SADNESS: There was great sadness at the news of the death of the President of Muckross Rowing Club, Seamus Guiney, this week. Photo: Valerie O'Sullivan
A great sense of sadness was felt widely this week when news of the passing of one of the most decorated cox and trainer in the 234-year history of Killarney Regatta became known.
Seamus Guiney of Marian Terrace and Woodlawn Road, Killarney, who was aged 87, died on Monday peacefully in the tender care of the management and staff of Killarney Community Hospital.
Seamus had rowed primarily in the bow of various Workmen crews including at the last regattas held at Cahernane in 1954 and 1955. With his shrewd eye, sharp intellect and love of the lake, he migrated from the bow to the cox seat and there a legend was born, whether with Workmen to his involvement with the Commercial Senior Six bid in 1980, to his eventual decision to commit to the mid-1980s effort by Muckross to regain the Men's Senior Six.
The ‘holy grail’ of a Men's Senior Six title continued to elude him throughout the late 1980s but he finally crossed that line in 1993 with Muckross closing a 20-year wait for the club by bringing home the Bourn Vincent trophy. Since that win, Muckross crews have gone on to largely dominate proceedings at Killarney Regatta – by dint of hard work by many but always with the knowledge that Seamus would take each ‘A’ crew in the weeks before the regatta, produce his unique stopwatch, bring them up to speed and ultimately predict the likelihood of victory on the first Sunday of July. A gentleman to his fingertips on dry land – with a steer rope in his hand and a crew at his bidding, he became a different creature. Driven, sharp and a technical genius in the Killarney Six, Seamus had a unique ability to make a crew gel together. Many rowers past and present will hold the memory of Seamus guiding a crew in training from a standing position with only his steer rope for balance.
Sean Coffey, Club Coach and Tim O’Shea, PRO, Muckross RC, reflect on the immense contribution of Seamusto Muckross RC and rowing in Killarney.
"It is with the greatest sadness that the members of Muckross Rowing Club learned on Monday of the passing of our Club President, Seamus Guiney," Tim said.
Seamus undoubtedly remains the most decorated cox and trainer in the 234-year history of Killarney Regatta, he added.
"In casting an eye over the record books, it remains close to impossible to state with accuracy just how many crews Seamus saw across the line to victory."
His win tally with Muckross became simply countless across four decades from the 1980s through to 2018. Between 1993 and 2013, Seamus coxed 11 Muckross crews to victory in the Men’s Senior Six. Between 1994 and 2014, 16 Senior Ladies Sixes titles were won by Muckross, with Seamus thought to have coxed almost all. In the Four Oar races, 10 Senior Men's titles, between 1990 and 2013, and 17 Senior Women's titles from 1994 to 2014 involved Seamus at least in training, if not on race day.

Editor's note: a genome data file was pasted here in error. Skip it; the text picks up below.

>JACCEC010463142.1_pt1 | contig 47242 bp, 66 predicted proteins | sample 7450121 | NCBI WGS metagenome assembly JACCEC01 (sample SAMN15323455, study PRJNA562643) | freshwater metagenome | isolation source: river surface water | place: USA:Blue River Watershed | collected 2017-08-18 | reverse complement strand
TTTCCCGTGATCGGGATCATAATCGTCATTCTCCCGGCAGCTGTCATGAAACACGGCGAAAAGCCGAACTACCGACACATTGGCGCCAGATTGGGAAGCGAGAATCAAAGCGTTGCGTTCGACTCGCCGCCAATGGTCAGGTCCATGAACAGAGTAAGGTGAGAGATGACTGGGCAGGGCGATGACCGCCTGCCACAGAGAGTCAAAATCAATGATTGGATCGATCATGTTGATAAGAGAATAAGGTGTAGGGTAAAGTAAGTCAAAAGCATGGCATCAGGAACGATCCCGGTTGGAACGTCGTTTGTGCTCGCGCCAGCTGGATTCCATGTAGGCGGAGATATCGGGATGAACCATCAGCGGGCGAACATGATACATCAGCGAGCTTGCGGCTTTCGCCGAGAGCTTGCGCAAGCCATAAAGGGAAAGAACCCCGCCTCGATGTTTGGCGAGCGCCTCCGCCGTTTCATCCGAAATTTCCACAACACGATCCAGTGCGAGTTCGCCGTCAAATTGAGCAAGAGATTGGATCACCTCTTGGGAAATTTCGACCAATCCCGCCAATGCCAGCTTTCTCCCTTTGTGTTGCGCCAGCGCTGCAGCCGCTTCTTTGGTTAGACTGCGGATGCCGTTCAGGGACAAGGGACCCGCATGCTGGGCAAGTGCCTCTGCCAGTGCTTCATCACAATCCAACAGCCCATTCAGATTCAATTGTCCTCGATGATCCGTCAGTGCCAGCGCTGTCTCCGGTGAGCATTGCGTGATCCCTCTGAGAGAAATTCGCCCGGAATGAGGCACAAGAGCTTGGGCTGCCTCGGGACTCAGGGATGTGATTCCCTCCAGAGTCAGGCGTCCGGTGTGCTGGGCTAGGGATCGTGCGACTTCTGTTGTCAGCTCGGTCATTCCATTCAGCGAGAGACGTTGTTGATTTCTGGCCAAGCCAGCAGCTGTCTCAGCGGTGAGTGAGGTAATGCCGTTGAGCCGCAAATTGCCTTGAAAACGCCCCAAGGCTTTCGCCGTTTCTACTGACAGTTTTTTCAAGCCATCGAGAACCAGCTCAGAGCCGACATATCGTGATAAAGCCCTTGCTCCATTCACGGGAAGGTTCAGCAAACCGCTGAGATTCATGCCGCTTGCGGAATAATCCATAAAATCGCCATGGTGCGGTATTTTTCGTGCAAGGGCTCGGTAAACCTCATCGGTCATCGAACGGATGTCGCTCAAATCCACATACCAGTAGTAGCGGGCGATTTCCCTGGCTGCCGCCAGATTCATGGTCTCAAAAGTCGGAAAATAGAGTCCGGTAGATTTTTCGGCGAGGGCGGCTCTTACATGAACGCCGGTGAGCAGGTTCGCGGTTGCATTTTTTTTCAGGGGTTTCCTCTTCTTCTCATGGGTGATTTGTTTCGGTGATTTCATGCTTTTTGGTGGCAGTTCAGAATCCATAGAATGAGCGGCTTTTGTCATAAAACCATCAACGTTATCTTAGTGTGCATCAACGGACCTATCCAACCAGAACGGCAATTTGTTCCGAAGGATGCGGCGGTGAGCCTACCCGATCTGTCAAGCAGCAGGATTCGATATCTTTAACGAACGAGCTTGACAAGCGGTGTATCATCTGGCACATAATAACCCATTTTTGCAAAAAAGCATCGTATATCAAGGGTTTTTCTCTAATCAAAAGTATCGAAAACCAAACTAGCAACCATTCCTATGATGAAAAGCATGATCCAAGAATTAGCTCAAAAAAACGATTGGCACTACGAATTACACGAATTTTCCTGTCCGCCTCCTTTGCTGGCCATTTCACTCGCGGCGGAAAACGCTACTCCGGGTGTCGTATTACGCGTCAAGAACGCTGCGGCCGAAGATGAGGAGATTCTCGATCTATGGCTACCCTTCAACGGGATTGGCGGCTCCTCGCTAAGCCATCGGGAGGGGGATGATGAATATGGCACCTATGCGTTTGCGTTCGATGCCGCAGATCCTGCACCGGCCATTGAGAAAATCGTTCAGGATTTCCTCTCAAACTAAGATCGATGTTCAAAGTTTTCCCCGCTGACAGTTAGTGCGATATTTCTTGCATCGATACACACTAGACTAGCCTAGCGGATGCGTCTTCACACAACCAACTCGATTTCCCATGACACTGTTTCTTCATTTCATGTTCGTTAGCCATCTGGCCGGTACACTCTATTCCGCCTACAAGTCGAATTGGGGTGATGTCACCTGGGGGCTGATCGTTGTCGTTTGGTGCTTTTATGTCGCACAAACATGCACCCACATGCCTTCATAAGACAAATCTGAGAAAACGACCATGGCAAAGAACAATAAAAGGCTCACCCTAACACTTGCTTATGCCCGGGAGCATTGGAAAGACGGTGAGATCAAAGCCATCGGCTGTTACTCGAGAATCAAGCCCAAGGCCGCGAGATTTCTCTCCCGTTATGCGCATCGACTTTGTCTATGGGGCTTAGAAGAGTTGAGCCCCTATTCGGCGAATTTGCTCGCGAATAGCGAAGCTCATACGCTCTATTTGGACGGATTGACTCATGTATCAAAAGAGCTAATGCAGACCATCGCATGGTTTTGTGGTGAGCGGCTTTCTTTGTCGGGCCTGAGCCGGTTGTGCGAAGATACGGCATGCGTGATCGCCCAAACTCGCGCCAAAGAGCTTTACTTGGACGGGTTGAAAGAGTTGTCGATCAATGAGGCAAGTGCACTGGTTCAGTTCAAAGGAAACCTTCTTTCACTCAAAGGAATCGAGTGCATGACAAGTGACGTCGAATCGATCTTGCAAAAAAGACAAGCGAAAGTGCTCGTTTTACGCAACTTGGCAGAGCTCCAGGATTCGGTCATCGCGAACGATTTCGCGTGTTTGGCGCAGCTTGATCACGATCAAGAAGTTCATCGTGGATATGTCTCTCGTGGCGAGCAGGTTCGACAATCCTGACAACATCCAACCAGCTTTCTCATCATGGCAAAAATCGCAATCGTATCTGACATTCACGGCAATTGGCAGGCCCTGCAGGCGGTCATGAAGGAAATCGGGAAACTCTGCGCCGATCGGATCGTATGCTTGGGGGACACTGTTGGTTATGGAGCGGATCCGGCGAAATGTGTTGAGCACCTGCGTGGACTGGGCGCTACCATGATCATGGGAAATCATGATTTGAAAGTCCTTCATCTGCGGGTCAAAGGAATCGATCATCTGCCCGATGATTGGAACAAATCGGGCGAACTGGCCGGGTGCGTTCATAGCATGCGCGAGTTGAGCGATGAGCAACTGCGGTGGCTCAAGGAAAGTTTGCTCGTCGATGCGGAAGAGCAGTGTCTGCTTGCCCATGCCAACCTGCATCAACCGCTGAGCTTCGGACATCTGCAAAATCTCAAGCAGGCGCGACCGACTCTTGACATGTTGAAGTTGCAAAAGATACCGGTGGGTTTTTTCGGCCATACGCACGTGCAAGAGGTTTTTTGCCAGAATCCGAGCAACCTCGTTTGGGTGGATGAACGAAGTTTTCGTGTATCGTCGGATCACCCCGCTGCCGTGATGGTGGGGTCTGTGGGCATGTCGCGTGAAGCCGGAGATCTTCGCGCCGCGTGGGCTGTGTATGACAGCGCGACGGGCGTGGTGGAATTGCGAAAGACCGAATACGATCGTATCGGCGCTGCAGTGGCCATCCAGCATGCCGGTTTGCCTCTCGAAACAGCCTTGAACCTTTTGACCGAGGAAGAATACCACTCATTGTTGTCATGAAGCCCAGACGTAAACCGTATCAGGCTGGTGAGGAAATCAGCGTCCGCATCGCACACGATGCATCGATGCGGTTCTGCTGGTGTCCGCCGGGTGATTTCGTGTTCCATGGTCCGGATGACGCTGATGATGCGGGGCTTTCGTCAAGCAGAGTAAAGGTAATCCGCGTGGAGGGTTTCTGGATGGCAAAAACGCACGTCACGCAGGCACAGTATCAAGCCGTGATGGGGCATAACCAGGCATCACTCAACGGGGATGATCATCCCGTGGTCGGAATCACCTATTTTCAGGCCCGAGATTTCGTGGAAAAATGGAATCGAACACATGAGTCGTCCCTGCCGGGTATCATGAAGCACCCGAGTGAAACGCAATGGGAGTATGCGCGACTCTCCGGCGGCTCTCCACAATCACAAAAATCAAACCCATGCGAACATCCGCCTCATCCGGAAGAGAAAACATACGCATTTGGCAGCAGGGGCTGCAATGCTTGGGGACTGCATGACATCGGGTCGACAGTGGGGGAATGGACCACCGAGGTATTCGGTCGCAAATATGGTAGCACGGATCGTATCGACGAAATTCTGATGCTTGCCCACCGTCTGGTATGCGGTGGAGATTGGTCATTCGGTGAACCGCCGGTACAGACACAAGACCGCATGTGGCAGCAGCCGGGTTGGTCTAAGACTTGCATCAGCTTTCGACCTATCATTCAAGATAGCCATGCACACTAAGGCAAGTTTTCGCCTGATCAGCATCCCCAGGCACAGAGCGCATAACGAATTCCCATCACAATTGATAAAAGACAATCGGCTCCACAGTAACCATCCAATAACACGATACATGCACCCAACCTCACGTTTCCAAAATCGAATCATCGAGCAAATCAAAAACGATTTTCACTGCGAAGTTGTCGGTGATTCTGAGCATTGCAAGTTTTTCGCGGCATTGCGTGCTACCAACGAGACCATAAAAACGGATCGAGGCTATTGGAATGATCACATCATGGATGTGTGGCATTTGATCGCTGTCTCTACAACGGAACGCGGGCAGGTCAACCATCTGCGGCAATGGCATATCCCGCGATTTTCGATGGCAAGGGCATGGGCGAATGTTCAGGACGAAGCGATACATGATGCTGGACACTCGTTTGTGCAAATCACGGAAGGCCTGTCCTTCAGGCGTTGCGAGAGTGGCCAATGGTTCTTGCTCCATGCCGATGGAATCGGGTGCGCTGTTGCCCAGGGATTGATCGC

"At all grades, Seamus set and broke records time and again. Whether it was Junior or Juvenile, Minor or Veteran, Seamusbrought a boundless energy and commitment to the rowers of Muckross both young and old, with silverware resulting more often than not. His rowing prowess was not only confined to the lakes of Killarney and extended to regattas and time trials around Ireland. Among the memorable trips with the club was the Great River Race in London, where Seamus skilfully navigated the 22-mile Thames River course - manoeuvring the Killarney Six with aplomb underneath Tower Bridge and past the Houses of Parliament."
Sean Coffey, who raced with Seamus as part of the victorious Senior crew of 1993 and Veteran crew of 2018, recalls his earlier days. "His long involvement with the club goes back to the Killarney Regatta season of 1984. With his arrival in Muckross at that time came a storied past in the intensely competitive world of Killarney rowing.
"He was most proud of having an Olympic style sweep Four named in his honour – a much loved man made immortal on the bow of a race boat. After the passing of James Mulligan, Seamus was unanimously chosen as Club President of Muckross RC. He took great pride in the success of the club, watching Muckross crews compete at various regattas, Head of the River events and the Irish Championships. Much of this success was made possible due to Seamus’ tireless efforts in coaching and developing crews. He gave his all to the improvement of whatever six men, women or teenagers he happened to have out on the lake."
He coxed his final winning crew, fittingly a Men's Veteran Six, at the age of 85 in 2018.
"Once more Seamus brought his crew out in time, hit the start, made the calls and brought his boat home straight and safe in a manner which belied his years", said Sean.